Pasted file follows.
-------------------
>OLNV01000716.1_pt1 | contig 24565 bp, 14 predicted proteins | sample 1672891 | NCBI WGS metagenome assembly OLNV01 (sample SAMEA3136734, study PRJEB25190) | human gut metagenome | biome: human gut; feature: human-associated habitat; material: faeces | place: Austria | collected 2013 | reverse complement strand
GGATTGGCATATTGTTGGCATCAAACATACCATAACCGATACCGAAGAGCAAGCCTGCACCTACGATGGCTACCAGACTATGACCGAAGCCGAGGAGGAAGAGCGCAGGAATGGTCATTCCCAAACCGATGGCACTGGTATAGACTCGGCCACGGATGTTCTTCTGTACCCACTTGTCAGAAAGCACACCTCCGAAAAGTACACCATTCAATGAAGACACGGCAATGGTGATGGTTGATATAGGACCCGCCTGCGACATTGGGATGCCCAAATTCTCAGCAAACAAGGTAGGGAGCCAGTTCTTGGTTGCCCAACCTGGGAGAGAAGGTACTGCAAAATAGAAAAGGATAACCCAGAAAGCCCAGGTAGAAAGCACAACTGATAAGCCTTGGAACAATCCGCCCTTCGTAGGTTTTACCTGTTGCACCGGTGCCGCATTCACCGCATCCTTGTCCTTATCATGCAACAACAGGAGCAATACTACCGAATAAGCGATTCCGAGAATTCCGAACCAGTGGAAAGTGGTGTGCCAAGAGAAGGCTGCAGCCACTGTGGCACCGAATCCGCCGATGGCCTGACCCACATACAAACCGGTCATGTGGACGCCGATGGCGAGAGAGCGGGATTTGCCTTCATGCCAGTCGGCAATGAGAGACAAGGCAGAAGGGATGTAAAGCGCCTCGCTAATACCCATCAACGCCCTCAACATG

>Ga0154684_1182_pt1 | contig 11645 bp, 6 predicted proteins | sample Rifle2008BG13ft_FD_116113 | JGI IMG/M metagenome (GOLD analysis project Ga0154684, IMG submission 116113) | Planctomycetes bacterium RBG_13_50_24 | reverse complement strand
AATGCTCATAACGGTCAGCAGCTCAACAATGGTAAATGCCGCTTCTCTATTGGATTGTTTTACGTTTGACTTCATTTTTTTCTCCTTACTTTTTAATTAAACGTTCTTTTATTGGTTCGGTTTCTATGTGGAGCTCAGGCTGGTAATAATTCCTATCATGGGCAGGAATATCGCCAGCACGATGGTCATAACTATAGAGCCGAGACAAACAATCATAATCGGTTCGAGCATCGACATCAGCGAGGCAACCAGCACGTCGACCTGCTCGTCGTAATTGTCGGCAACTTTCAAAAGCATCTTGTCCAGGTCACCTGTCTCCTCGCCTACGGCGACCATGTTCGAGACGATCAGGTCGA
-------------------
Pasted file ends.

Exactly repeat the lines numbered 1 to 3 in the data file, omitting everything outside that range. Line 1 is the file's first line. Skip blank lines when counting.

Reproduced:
>OLNV01000716.1_pt1 | contig 24565 bp, 14 predicted proteins | sample 1672891 | NCBI WGS metagenome assembly OLNV01 (sample SAMEA3136734, study PRJEB25190) | human gut metagenome | biome: human gut; feature: human-associated habitat; material: faeces | place: Austria | collected 2013 | reverse complement strand
GGATTGGCATATTGTTGGCATCAAACATACCATAACCGATACCGAAGAGCAAGCCTGCACCTACGATGGCTACCAGACTATGACCGAAGCCGAGGAGGAAGAGCGCAGGAATGGTCATTCCCAAACCGATGGCACTGGTATAGACTCGGCCACGGATGTTCTTCTGTACCCACTTGTCAGAAAGCACACCTCCGAAAAGTACACCATTCAATGAAGACACGGCAATGGTGATGGTTGATATAGGACCCGCCTGCGACATTGGGATGCCCAAATTCTCAGCAAACAAGGTAGGGAGCCAGTTCTTGGTTGCCCAACCTGGGAGAGAAGGTACTGCAAAATAGAAAAGGATAACCCAGAAAGCCCAGGTAGAAAGCACAACTGATAAGCCTTGGAACAATCCGCCCTTCGTAGGTTTTACCTGTTGCACCGGTGCCGCATTCACCGCATCCTTGTCCTTATCATGCAACAACAGGAGCAATACTACCGAATAAGCGATTCCGAGAATTCCGAACCAGTGGAAAGTGGTGTGCCAAGAGAAGGCTGCAGCCACTGTGGCACCGAATCCGCCGATGGCCTGACCCACATACAAACCGGTCATGTGGACGCCGATGGCGAGAGAGCGGGATTTGCCTTCATGCCAGTCGGCAATGAGAGACAAGGCAGAAGGGATGTAAAGCGCCTCGCTAATACCCATCAACGCCCTCAACATG

>Ga0154684_1182_pt1 | contig 11645 bp, 6 predicted proteins | sample Rifle2008BG13ft_FD_116113 | JGI IMG/M metagenome (GOLD analysis project Ga0154684, IMG submission 116113) | Planctomycetes bacterium RBG_13_50_24 | reverse complement strand